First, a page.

Powell: Reversing Fed stimulus too early could be 'particularly harmful'

·3 min read

Federal Reserve Chairman Jerome Powell said Friday that the U.S. economic recovery appears to be making progress, but warned that the central bank needs to be careful not to tighten its policy before enough Americans can return to work.

“Today, with substantial slack remaining in the labor market and the pandemic continuing, such a mistake could be particularly harmful,” said Powell in remarks delivered at the central bank’s Jackson Hole Economic Symposium.

Powell’s warning hints at a more cautious approach to pulling back on its policy, as some members of the policy-setting Federal Open Market Committee start to call for slowing its asset purchase program — now.

Still, the Fed chairman emphasized that the spread of the Delta variant presents a “near-term risk” to economic growth, but said he remained optimistic about the economic recovery.

Powell specifically called attention to the labor market, where 6 million people remain out of work compared to pre-pandemic levels. Hiring firms have been scrambling to find workers, with a record 10.1 million job openings recorded in June.

He added that the vaccination campaign, schools reopening, and the expiry of extra unemployment insurance will eventually restore a chunk of those unemployed.

“These favorable conditions for job seekers should help the economy cover the considerable remaining ground to reach maximum employment,” Powell said, pointing to wage gains among some corners of the labor market.

But the Fed chairman acknowledged rising inflation, which he described as a “cause for concern.” Data from the Bureau of Economic Analysis showed prices (measured in the Personal Consumption Expenditures Index) rising by 4.2% on a year-over-year basis, a pace not seen in over 30 years.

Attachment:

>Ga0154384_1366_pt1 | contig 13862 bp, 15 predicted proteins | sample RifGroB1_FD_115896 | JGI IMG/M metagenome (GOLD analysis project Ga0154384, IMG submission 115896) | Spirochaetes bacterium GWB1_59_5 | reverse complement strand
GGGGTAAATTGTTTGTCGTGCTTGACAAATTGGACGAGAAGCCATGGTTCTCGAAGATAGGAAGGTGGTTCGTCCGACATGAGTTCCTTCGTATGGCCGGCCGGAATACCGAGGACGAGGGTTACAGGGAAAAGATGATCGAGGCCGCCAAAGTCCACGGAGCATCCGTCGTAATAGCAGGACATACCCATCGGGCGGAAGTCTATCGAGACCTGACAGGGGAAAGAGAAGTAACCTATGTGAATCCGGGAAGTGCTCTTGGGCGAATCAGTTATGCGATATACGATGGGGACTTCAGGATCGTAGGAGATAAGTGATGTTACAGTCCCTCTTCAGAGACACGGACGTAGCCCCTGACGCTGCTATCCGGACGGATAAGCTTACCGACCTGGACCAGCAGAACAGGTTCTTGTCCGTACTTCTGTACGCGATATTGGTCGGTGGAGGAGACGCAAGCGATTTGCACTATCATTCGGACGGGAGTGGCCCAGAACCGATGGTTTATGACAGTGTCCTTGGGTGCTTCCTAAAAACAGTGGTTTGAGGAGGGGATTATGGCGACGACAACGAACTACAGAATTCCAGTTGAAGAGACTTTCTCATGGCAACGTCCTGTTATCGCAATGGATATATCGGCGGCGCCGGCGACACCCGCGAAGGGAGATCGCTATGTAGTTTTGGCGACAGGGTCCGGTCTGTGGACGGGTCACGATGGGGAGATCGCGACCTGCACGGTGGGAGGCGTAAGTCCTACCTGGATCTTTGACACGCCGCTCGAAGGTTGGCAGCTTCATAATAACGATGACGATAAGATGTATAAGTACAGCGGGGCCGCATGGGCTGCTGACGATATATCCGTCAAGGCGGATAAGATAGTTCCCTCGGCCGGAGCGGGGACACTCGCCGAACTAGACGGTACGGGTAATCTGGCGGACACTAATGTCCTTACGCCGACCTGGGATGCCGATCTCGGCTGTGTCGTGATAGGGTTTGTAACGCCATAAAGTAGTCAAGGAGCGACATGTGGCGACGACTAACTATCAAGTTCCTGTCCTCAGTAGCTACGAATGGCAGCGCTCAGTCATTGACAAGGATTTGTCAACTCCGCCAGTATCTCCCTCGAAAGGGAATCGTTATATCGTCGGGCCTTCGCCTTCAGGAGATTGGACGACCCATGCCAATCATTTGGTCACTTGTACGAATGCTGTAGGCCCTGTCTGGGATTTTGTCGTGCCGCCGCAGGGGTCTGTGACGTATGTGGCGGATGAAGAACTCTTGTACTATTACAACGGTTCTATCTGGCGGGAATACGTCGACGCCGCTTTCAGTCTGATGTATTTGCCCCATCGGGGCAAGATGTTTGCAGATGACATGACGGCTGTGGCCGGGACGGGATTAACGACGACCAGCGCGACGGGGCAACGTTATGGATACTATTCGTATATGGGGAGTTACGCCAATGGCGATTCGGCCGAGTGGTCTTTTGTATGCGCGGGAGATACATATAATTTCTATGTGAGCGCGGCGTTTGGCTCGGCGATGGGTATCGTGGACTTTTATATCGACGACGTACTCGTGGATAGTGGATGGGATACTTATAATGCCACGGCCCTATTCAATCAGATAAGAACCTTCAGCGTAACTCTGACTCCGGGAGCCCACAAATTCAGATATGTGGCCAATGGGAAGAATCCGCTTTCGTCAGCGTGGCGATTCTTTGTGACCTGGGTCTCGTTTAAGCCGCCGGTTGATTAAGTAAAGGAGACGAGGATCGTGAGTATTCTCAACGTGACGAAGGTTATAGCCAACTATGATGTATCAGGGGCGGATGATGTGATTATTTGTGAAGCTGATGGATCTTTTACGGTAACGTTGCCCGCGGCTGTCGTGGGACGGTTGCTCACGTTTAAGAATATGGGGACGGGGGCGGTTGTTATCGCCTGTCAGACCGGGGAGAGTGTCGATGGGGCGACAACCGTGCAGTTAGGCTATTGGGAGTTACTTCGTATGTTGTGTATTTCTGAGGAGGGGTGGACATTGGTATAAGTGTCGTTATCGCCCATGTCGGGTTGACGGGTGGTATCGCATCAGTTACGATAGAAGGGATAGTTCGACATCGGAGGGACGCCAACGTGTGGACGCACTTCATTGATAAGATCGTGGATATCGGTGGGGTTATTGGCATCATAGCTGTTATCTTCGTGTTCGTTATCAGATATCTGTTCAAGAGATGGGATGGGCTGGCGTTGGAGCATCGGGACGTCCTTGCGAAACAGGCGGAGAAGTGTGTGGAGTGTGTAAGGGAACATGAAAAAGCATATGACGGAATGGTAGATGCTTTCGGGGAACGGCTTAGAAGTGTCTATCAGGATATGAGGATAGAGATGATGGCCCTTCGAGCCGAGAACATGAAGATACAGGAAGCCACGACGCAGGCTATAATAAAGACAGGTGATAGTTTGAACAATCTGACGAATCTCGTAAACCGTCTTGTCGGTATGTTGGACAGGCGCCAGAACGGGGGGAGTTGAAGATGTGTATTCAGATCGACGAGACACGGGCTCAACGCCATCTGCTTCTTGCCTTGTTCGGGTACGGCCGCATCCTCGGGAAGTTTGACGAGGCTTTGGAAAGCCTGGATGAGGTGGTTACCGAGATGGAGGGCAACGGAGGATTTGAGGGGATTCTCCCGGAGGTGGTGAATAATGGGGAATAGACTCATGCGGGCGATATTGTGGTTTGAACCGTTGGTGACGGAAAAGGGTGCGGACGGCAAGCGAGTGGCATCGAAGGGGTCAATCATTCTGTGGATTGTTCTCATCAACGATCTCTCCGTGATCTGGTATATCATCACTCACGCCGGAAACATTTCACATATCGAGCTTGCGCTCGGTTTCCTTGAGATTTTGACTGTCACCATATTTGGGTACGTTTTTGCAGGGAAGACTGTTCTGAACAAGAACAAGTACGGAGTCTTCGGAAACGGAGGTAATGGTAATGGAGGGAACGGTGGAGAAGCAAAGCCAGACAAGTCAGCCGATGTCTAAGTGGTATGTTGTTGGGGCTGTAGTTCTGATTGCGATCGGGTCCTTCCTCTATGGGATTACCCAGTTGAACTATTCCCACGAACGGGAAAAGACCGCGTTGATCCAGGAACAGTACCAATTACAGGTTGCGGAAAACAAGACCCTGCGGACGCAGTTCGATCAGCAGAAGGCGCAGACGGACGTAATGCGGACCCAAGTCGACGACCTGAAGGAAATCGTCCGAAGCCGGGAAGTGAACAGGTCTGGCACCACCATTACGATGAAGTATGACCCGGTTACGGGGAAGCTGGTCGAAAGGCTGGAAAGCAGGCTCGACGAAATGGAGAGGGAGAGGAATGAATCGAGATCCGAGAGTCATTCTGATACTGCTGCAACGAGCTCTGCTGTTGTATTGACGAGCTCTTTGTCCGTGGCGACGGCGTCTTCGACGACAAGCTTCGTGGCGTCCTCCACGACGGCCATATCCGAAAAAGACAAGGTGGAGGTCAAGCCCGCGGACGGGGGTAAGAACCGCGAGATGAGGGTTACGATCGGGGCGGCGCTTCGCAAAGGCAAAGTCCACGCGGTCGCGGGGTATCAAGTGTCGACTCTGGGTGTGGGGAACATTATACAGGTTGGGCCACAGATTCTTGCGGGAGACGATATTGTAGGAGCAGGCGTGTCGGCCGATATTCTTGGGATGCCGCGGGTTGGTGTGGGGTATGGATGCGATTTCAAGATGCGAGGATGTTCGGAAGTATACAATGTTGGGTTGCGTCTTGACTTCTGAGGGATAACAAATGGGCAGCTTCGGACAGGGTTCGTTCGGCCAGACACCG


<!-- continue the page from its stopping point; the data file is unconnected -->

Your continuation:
Powell said he continues to expect high inflation to be “transitory,” expecting factors like unusually high used car prices to come down soon.

“Policy can and should look through temporary swings in inflation,” Powell said at the conference, which was moved to a virtual format this year due to high COVID-19 case levels in Jackson Hole, Wyoming.

Time to taper?

Powell’s commentary comes as the FOMC debates whether or not to begin slowing the pace of its asset purchases. Since the depths of the pandemic, the Fed has been buying about $120 billion a month in U.S. Treasuries and agency mortgage-backed securities to stimulate demand in the economy.

The test for the Fed to start tapering that so-called quantitative easing program has been “substantial further progress” on its dual mandate goals of maximum employment and price stability.

Powell said high inflation readings hit that mark on its price stability mandate. But on employment, Powell said there has been “clear progress,” but suggested he may want to see more data before declaring the labor market ready to handle a Fed taper.

“If the economy evolved broadly as anticipated, it could be appropriate to start reducing the pace of asset purchases this year,” Powell said, adding that the Delta variant remains a risk.

The Fed will receive another employment report, covering the month of August, next Friday. That will be the last employment print before the central bank’s next policy-setting announcement scheduled for Sept. 22.

On interest rate hikes, the Fed chairman emphasized that the timing of any interest rate hikes are not to be linked to the timing of taper, noting that the Fed still has “much ground to cover” before wanting to raise rates from near-zero.

“We have articulated a different and substantially more stringent test [for liftoff],” Powell said Friday.

Powell said the economy has shown “more progress” since the Fed’s last policy-setting meeting in July, where the Fed held interest rates at near-zero.

Brian Cheung is a reporter covering the Fed, economics, and banking for Yahoo Finance. You can follow him on Twitter @bcheungz.

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